Our program seeks to determine how cells and tissues integrate chemical and mechanical information to guide normal growth and homeostasis with the ultimate goal of being able to guide these processes with small molecules for therapeutic purposes. To do this, our core research is focused on fundamental biomedical discovery, using genetic, biochemical, and cell biophysical approaches and small molecule screening with the model organism Dictyostelium discoideum. Initially, we focused heavily on cytokinesis as a model cell morphogenic event. Cytokinesis naturally encapsulates numerous essential aspects of cell shape control, which are at the heart of many normal and disease processes. We also apply our knowledge, tools, and chemical matter to the study of a variety of human diseases, including pancreatic ductal adenocarcinoma, chronic obstructive pulmonary disease, and degenerative motor neuron disease. We are also using our knowledge to engineer cells to perform specialized tasks, specifically to eliminate pathogenic bacteria, using principles of engineering control theory. Finally, we have initiated an effort to use Dictyostelium to create engineered living materials that are durable, easy to construct, and self-repairing. To accomplish our broad efforts, we collaborate closely with multiple engineers, scientists, and physician-scientists, creating a highly interdisciplinary ecosystem.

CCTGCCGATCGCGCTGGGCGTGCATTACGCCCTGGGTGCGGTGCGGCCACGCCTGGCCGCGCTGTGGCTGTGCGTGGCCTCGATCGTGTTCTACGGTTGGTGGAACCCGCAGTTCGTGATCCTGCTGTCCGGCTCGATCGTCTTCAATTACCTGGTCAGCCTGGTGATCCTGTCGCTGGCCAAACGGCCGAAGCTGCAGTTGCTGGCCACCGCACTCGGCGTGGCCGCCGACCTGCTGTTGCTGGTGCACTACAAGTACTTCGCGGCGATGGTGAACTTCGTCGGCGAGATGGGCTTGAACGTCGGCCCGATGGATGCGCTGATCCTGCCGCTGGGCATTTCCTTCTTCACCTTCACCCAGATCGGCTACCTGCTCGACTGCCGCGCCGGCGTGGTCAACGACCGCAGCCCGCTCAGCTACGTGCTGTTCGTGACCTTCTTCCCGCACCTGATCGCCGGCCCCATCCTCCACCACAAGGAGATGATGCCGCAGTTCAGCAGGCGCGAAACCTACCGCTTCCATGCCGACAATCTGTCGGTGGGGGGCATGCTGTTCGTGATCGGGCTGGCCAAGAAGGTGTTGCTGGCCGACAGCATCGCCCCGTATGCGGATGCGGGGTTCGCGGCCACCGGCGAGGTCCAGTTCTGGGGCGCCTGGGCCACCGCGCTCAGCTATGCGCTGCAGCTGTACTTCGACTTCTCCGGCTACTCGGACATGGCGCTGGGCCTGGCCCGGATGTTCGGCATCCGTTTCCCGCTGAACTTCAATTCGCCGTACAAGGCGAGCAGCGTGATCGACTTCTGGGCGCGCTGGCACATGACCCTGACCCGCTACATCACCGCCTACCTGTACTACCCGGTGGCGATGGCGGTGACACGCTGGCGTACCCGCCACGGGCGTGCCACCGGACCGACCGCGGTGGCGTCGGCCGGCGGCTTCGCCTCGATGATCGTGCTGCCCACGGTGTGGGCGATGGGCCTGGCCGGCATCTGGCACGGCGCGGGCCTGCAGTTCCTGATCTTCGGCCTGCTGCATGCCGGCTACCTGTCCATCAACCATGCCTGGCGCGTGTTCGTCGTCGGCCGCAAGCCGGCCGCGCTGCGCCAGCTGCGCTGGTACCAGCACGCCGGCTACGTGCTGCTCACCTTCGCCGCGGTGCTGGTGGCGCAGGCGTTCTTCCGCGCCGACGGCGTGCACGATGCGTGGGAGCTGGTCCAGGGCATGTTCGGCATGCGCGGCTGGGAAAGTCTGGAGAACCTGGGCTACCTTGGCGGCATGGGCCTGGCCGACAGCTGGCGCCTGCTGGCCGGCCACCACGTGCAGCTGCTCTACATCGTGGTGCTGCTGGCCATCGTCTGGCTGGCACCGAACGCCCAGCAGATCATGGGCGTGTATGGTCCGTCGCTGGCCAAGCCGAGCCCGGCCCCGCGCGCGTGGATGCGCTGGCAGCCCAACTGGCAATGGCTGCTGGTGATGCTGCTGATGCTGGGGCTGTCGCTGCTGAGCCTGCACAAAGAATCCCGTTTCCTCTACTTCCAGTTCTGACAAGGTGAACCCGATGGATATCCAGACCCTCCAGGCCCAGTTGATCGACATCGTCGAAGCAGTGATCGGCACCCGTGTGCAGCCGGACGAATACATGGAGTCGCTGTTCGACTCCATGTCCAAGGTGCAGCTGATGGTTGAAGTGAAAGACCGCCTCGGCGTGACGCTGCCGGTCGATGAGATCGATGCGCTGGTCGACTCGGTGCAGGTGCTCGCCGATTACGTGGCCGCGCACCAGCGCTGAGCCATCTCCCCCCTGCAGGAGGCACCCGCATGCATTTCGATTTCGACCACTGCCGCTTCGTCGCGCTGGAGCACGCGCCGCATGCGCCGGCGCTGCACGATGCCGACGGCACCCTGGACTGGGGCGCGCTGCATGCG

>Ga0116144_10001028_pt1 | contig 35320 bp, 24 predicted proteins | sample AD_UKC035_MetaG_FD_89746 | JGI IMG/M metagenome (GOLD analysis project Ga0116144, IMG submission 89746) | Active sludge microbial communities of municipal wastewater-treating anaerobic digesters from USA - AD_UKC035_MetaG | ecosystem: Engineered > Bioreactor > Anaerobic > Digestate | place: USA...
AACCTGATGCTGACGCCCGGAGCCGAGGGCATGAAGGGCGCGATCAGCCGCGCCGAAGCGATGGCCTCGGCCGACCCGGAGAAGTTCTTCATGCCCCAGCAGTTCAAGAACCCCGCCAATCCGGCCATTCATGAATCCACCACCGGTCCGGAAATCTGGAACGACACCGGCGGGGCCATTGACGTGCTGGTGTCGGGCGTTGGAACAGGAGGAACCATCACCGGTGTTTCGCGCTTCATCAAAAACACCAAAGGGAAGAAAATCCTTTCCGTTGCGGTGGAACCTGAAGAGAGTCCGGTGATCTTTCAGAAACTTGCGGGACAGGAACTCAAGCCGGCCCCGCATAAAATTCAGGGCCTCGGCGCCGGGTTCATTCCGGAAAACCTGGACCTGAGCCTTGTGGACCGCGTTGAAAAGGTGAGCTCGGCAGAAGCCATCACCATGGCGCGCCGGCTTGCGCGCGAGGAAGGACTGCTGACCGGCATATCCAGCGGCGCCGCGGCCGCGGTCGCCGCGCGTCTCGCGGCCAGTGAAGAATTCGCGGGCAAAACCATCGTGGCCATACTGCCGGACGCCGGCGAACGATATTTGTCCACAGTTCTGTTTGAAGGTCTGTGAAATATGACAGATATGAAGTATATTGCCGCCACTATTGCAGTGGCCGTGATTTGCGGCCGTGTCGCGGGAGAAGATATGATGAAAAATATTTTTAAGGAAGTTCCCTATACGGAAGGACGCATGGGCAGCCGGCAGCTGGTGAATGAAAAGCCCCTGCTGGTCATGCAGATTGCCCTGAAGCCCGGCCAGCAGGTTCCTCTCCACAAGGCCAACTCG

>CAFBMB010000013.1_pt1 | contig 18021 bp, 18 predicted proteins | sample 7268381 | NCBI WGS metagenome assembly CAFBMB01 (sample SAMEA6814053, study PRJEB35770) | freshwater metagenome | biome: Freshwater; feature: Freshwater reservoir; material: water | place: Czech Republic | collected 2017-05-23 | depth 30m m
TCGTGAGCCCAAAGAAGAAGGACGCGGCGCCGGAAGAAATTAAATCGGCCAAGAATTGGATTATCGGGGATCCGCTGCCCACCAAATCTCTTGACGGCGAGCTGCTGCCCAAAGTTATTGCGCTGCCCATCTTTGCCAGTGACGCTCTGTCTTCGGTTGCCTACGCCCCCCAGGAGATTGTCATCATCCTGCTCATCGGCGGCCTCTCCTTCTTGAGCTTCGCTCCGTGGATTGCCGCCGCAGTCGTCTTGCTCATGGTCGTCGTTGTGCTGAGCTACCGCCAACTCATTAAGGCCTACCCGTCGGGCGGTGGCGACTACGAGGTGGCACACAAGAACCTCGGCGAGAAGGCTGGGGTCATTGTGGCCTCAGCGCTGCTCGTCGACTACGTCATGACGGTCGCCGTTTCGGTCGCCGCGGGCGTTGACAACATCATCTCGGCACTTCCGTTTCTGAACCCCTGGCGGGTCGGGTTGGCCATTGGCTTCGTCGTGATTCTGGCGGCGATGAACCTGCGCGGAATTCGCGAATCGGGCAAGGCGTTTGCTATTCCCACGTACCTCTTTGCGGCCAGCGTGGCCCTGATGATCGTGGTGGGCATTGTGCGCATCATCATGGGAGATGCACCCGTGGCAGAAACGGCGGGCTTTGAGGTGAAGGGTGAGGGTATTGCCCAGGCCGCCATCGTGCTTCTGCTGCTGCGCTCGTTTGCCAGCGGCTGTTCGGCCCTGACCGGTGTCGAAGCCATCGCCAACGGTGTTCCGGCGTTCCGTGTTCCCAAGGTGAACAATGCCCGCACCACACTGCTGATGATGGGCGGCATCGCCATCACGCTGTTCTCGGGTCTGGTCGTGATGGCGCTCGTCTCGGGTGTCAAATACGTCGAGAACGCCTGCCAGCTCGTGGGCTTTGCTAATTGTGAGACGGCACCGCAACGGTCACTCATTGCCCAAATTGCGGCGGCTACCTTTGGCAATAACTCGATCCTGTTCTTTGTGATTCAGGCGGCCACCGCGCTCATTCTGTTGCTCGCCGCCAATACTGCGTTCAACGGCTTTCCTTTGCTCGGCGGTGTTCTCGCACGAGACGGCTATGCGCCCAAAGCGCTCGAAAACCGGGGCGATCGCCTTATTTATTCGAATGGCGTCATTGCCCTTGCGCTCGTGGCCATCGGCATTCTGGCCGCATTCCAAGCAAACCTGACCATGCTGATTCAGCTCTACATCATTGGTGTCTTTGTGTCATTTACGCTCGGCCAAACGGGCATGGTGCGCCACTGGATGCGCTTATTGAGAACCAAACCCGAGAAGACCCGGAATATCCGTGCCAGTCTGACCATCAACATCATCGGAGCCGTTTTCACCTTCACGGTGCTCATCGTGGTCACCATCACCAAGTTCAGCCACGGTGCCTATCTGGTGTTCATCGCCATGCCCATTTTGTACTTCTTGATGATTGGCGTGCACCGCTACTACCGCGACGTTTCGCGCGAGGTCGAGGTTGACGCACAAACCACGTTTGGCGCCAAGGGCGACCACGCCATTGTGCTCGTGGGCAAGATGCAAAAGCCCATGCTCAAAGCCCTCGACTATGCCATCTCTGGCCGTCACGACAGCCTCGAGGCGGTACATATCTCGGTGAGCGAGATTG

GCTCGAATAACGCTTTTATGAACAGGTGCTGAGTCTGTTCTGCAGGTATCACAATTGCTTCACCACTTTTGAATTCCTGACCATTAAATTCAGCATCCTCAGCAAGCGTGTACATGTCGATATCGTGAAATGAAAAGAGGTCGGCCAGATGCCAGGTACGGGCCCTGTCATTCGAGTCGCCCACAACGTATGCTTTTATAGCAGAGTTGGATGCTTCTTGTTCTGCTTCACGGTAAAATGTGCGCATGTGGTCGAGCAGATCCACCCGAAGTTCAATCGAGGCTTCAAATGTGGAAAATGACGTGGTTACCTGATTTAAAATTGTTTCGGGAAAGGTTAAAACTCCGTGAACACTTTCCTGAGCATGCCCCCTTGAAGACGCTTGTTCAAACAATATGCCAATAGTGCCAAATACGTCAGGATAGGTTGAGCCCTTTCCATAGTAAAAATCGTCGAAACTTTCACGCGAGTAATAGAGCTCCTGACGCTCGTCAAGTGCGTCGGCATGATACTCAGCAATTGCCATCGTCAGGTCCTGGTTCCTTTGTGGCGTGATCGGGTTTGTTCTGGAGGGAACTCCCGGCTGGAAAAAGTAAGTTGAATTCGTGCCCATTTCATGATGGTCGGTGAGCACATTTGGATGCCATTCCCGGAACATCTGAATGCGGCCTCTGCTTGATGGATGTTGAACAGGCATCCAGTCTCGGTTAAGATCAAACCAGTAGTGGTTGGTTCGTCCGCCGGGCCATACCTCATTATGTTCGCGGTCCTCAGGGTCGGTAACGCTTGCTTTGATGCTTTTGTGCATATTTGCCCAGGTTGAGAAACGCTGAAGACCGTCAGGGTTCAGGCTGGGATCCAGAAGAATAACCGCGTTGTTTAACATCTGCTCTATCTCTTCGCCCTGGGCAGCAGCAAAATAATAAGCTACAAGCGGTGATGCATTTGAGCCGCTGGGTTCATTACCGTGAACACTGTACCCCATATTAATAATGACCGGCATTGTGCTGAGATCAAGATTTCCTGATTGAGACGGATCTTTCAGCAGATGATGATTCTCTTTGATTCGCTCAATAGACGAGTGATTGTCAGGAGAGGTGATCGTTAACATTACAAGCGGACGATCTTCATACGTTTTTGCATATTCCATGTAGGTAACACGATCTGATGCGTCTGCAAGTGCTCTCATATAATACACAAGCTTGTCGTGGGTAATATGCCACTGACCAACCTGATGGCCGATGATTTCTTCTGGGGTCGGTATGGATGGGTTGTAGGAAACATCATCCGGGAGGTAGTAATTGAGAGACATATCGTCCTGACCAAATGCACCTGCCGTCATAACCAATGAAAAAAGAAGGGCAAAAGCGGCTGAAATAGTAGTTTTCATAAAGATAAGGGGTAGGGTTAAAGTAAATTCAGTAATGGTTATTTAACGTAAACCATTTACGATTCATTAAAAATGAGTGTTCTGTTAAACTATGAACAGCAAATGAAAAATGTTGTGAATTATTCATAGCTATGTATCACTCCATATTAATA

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Cellular Form: The Basis of Healthy Function
Dr. Douglas RobinsonInstitution:
John Hopkins School of Medicine | Professor of Cell Biology, Medicine, Pharmacology and Molecular Sciences, Chemical and Biomolecular EngineeringSeminar date:
Monday, May 15, 2017 - 12:00Location:
Fields of interest: